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The Seattle Times reports that Amazon is actively pursuing video rights to light sports events as a way of attracting viewers to its online streaming service, which it hopes would also turn those people into customers.

The sports it is looking at in the near term include the French Open tennis championships, professional rugby, golf, auto racing and soccer, the Times writes, noting that they all are perceived as having global appeal. Amazon also is interested in baseball and basketball, but the video rights for those sports tend to be unavailable "for the foreseeable future."

The Times writes that "with live sports, Amazon could offer programming viewers can’t get from rivals like Netflix, and erode the traditional media companies’ hold on some of the most valuable TV fare." Amazon already spends "billions of dollars a year" on video programming, including original TV series and movies; the story notes that Amazon "has been exploring the creation of a live online pay-TV service since late 2015."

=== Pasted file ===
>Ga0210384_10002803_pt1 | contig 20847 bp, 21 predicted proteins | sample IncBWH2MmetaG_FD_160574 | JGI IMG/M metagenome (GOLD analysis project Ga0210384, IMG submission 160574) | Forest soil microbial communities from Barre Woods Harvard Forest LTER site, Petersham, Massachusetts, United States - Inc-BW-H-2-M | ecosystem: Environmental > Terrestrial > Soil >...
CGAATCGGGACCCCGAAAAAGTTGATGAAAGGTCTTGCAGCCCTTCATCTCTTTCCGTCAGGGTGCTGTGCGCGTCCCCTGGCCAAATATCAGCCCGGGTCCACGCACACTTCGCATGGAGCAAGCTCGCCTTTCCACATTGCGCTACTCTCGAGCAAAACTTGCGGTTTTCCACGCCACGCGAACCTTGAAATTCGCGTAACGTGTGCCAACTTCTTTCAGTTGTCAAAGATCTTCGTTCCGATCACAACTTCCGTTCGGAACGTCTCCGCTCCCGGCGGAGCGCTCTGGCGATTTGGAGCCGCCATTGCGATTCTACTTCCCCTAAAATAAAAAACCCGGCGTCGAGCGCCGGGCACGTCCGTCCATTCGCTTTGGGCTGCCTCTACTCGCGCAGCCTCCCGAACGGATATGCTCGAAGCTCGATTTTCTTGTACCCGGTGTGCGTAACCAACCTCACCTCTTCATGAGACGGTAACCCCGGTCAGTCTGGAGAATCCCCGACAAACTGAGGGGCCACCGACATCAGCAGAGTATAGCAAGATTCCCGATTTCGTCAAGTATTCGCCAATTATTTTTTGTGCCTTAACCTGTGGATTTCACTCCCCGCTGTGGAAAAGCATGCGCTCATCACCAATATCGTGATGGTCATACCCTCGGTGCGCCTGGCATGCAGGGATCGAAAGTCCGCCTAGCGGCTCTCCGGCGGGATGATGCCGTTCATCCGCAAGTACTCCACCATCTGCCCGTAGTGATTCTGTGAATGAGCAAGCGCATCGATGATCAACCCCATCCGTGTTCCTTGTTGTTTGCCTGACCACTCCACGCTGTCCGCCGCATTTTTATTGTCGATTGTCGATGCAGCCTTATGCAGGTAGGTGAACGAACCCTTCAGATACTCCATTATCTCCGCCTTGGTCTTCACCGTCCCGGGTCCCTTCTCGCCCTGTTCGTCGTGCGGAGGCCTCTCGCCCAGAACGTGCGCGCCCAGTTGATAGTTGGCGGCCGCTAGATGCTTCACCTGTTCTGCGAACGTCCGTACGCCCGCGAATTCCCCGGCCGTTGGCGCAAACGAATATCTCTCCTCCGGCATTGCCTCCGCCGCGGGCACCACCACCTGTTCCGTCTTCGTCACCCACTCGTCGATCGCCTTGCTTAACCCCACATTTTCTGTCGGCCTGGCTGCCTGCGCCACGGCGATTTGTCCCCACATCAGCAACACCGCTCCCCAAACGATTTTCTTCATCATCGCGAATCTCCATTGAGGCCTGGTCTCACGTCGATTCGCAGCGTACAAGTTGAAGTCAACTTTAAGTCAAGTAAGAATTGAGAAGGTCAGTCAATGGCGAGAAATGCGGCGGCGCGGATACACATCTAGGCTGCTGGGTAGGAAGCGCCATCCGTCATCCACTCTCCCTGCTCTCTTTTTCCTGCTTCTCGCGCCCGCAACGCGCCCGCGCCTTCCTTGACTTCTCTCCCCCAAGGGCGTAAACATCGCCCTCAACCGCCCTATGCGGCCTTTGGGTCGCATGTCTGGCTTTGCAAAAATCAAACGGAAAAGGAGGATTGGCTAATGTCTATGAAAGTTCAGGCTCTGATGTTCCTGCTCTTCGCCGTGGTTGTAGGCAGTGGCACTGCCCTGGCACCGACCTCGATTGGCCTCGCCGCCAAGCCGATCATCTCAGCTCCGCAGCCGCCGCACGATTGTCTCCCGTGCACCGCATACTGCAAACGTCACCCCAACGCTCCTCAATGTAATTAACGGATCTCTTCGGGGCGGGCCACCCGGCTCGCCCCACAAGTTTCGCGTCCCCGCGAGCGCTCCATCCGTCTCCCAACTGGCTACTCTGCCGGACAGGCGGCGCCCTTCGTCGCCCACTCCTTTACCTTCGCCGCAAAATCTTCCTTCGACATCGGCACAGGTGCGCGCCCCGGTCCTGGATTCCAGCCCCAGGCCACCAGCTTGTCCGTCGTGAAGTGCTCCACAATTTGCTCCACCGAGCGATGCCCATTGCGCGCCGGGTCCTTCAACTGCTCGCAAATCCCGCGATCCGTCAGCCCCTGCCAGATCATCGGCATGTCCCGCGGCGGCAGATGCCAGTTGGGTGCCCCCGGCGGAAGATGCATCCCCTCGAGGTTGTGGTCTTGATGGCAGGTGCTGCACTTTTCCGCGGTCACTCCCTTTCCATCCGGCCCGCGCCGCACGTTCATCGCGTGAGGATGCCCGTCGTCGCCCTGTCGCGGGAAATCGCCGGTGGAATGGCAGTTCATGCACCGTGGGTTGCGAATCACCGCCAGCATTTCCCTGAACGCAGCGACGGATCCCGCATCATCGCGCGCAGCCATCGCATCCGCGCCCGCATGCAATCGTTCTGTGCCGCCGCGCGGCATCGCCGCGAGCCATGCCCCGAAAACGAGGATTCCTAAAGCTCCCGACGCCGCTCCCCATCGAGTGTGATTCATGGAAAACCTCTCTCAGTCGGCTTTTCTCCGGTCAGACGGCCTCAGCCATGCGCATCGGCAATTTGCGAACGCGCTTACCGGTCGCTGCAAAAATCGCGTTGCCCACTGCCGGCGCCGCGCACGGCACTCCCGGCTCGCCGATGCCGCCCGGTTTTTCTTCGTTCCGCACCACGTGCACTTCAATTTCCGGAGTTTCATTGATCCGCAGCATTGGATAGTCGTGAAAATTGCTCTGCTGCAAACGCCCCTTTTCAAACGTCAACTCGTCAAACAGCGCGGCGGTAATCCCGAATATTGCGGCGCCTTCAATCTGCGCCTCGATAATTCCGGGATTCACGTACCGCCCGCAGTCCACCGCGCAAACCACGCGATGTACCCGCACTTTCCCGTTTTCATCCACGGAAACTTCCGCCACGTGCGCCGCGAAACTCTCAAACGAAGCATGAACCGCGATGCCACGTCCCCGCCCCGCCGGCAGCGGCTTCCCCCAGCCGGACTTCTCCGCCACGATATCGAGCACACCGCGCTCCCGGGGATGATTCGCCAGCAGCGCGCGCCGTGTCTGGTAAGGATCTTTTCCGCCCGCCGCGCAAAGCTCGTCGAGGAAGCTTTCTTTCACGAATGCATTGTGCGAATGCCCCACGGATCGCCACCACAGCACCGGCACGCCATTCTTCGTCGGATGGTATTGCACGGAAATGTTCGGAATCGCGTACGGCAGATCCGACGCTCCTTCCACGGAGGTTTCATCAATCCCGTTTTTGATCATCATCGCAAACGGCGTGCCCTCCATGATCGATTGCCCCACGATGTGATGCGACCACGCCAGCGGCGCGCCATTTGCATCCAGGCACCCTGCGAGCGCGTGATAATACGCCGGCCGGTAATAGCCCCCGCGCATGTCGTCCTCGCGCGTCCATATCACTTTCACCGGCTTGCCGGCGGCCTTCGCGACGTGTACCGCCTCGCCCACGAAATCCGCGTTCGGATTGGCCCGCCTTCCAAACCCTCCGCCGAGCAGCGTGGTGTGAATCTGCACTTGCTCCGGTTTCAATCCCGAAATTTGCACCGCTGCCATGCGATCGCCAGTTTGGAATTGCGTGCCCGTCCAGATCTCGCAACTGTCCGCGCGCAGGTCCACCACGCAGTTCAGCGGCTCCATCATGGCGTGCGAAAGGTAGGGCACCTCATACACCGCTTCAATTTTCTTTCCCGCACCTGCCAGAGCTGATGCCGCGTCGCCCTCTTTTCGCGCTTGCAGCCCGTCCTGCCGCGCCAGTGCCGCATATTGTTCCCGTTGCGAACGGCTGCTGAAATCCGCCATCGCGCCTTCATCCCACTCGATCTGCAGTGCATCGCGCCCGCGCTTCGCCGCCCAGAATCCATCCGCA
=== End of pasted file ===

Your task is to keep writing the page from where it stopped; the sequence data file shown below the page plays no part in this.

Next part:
KC's View:
This seems entirely sensible to me in terms of Amazon's strategic thinking, and entirely likely in terms of the options people will have in terms of watching live events.

I'm rather surprised that Amazon hasn't offered to host a presidential debate on the subject of technological innovation and the future of business ... they could curate questions from the Amazon customer base, and I think the candidates would turn this down at their own peril. (If nobody at Amazon had this idea, and this prompts them to do so, I'd like to volunteer my services as one of the panelists asking the questions. I have a bunch of them.)